We had an appointment with the chiropractor before physical therapy today. We had a few extra minutes in between so when we arrived at physical therapy we played in the outdoor playground there. The last couple of times that we've gone, Amaya wheels around in her wheelchair, parks in the shade to play and goes down ramps. Today after she wheeled down the ramp a couple of times she decided to park her chair and get out to play. She was so excited to play, have fun and "be a kid." It was neat to see her motivated to do things and not letting her fixator or pain hold her back. She walked up and down steps, climbed and had lots of fun.
Amaya has been calling her fixator "Tin man" because when she bends her knee it squeaks like the Tin man from The Wizard of Oz. She jokes that it needs oil like he did. Today she decided to add a first name to it, Grease Lightning (like the song from Grease, her newest favorite musical). So now it's Grease Lightning Tin man. It's funny how she comes up with stuff, but it's nice to see her becoming more accepting of her fixator. It's definitely been a process of acceptance and self-awareness. But she's done great with it. I was so afraid those first few days and weeks after she first got it on. She refused to look at or touch it, but now she touches, grabs, lifts, helps remove her gauze, and has named it. I wonder what it will be like for her when it comes off. I have a feeling she'll miss it. She asked me today what will happen to it when it comes off. "Does another kid use it or do I get to keep it?" I told her that I don't think they would reuse it, so maybe she can keep it. We'll have to ask Dr.Nelson at our next appointment.
Lately she's noticed that her left leg is no longer shorter than the right one, in fact she can tell that it's starting to get longer than the right one (isn't that unbelievable, crazy and amazing?!). When we're done lengthening (in about three weeks!) it'll be one inch longer than the right leg. It was almost two inches shorter when we started. That way when she's done growing her right leg will catch up and she'll be even. If for some reason her right leg is longer, Dr.Nelson will do another surgery to stunt the growth of the right leg.
At the playground Amaya climbed on the "bongo drums."
Lidie decided to climb over every bar on her way to the bongo drums.
I spotted Amaya for the first few times that she transferred from one bongo to the next. She did really well at keeping her balance and using her muscles to transfer her body weight from one to the next. This one is the highest one there; she was able to transfer from it to the others with no problem. She kept going for several minutes on these.
Kim had Amaya roll her leg on the blue roll. She had to keep her knee bent as she did it.
Here's some video of Amaya practicing walking down the stairs. She still needs to work on her "crazy ankles and crazy hips." But, since we have stairs at home she gets quite a bit of practice. Going down seems to be more of a challenge than going up.
Here's some video of Amaya walking back from one of the adult gyms into the hall. She walked there and back; she's getting a lot better at walking long distances on her own.
Amaya was on her hands and knees rocking back and forth to help stretch her knee.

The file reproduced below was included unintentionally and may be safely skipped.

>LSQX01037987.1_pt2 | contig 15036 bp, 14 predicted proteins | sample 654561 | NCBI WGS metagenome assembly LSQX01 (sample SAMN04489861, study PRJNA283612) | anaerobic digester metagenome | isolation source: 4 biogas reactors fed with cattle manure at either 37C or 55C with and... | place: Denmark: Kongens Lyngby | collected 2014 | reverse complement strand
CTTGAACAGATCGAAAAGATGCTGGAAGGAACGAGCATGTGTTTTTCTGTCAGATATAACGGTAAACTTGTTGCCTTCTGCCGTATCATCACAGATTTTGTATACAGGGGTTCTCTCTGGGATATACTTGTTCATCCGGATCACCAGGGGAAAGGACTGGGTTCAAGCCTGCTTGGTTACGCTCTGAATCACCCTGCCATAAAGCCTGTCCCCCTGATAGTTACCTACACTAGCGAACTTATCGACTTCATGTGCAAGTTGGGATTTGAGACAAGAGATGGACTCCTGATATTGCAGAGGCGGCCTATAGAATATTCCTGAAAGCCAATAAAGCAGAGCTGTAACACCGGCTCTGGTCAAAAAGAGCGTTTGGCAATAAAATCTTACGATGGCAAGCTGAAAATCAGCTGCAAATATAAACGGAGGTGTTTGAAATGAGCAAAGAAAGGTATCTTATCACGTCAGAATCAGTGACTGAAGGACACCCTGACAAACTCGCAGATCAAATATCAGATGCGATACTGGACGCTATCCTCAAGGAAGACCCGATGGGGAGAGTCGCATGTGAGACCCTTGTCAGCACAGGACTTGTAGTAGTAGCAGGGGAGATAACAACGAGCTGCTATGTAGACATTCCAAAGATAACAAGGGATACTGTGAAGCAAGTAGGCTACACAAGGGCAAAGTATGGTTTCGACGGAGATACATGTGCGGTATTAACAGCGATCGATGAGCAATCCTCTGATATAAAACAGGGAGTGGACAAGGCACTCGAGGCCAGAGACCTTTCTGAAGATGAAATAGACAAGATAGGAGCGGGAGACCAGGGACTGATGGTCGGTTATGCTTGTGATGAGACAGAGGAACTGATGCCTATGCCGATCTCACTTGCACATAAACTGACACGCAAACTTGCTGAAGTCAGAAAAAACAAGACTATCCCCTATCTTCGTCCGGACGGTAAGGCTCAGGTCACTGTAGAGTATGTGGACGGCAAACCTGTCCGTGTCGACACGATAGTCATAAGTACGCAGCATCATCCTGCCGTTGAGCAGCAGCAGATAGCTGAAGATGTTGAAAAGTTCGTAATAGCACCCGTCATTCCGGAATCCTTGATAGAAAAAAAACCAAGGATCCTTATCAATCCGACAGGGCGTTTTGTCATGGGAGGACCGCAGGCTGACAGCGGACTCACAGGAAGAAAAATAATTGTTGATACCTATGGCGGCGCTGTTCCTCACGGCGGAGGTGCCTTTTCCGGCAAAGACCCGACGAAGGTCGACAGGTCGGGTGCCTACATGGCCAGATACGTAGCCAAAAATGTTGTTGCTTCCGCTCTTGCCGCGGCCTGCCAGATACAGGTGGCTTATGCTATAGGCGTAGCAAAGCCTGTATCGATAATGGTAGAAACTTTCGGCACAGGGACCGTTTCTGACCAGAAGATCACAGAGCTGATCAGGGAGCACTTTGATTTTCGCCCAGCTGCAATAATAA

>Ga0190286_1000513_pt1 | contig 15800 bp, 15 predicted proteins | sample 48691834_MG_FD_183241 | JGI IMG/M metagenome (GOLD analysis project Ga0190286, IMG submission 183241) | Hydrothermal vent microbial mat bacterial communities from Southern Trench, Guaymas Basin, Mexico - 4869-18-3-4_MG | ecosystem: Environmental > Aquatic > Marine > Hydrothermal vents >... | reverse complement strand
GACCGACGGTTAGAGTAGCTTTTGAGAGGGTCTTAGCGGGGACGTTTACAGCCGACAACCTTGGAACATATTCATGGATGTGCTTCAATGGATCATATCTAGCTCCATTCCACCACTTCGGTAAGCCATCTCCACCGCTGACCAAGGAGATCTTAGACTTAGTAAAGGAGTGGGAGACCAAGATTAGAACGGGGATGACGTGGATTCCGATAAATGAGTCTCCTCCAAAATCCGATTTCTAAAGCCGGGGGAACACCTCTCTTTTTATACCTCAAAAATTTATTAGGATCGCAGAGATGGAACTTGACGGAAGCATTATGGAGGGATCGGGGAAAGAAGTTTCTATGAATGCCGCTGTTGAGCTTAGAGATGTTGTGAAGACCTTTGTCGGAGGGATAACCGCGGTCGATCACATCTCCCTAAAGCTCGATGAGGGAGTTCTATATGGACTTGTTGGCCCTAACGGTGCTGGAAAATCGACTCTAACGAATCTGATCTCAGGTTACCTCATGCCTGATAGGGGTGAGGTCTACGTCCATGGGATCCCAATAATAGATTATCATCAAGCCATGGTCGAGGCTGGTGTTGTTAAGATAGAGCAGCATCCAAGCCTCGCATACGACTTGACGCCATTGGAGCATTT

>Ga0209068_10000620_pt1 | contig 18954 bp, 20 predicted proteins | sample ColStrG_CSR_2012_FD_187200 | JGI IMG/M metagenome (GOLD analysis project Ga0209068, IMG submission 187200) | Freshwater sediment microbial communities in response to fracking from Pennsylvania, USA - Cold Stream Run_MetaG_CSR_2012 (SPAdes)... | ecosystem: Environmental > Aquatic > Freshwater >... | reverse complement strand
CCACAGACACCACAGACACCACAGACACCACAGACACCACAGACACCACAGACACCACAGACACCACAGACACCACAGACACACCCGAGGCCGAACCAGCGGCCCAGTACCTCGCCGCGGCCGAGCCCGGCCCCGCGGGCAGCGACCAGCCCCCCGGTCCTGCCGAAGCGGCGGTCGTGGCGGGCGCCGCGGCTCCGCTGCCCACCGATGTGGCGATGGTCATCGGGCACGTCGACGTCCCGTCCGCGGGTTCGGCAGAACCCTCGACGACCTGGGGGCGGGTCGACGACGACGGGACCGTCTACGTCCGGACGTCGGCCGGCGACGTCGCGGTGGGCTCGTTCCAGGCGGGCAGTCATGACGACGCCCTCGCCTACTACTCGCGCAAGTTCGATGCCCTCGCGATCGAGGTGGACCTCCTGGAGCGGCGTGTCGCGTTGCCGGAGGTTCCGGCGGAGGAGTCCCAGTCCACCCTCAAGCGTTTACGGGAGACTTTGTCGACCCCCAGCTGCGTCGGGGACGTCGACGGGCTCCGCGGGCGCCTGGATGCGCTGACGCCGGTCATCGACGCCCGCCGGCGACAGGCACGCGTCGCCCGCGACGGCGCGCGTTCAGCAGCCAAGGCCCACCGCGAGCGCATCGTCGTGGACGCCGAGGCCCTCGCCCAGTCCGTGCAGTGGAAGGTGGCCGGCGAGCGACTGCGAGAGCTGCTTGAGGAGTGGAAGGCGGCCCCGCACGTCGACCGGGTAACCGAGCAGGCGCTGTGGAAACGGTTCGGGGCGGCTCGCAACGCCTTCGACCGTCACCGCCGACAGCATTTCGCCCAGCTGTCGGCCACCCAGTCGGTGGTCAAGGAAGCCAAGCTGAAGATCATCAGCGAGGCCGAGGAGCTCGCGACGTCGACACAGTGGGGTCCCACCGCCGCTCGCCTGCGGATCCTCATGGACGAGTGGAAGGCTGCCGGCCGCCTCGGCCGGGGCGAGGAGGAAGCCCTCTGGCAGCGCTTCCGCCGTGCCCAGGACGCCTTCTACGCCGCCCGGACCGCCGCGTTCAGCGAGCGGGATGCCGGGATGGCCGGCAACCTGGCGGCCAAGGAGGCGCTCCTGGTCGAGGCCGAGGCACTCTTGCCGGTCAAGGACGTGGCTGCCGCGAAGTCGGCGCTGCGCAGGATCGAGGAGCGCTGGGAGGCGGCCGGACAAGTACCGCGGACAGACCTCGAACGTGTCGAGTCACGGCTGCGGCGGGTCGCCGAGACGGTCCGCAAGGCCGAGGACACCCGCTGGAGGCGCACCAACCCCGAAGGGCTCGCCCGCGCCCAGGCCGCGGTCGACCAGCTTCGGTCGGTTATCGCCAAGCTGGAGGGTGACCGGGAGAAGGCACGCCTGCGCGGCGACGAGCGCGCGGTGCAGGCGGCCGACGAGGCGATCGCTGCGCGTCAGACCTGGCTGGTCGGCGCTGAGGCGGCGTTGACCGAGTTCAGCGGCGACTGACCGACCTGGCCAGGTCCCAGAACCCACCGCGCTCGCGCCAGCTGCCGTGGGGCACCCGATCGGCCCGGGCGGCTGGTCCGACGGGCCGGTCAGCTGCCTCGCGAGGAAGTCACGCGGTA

When we checked into the physical therapy office the lady at the counter looked up, smiled and said, "for Amaya?" I smiled and said "yes." When you go everyday for several months, people start to get to know you. We recognize lots of staff and patients now and exchange smiles, nods, waves and hello's. After Amaya did all her work (walking, stairs, stretches, etc.) then she started to do her knee bends. Her knee was really tight today and it hurt her a lot. The first bend she was only in the seventy degree range, but even that hurt her. Next she got into the eighties, but it was so hard for her to get that much. At that point she started to clam up and shut down. We still had to push forth and get to at least ninety. Kim gave her a small break so that she could massage her knee. But Amaya refused to look up, or give us a goal that she was aiming toward. When her heart and mind aren't in it, it's ten times harder. She's never really shut down like this at therapy, and it was hard to see her that way. I can't say that I blame her, its hard to hold it together everyday. We continued on with her bends. On the last one we got her to ninety-one. I was glad and relieved, I didn't want her to have to do one more bend. She was crying out in pain. Lidie tried to comfort her but Amaya didn't want anything to do with her. She didn't want anything, she didn't even jump in the ball pit. I gave her some space and about halfway home she was back to her normal self. I'm amazed by her ability to bounce back from such a low point so quickly.I kept thinking of her pain all day and couldn't help but letting it bother me. It's almost torture; to sit and watch her in agony and pain on a daily and nightly basis. It's definitely the hardest part of this journey. Later I found the following quote from an email from Oprah.com "If we believe that tomorrow will be better, we can bear a hardship today." by Thich Nhat Hanh (a Buddhist monk). It was just the encouragement I needed. I know that tomorrow will be better. Unfortunately, our tomorrow is really several weeks, if not months away. But at least I know an end is in sight. Just about twenty one days left of lengthening (we'll know for sure after our next appointment with Dr.Nelson, in two weeks).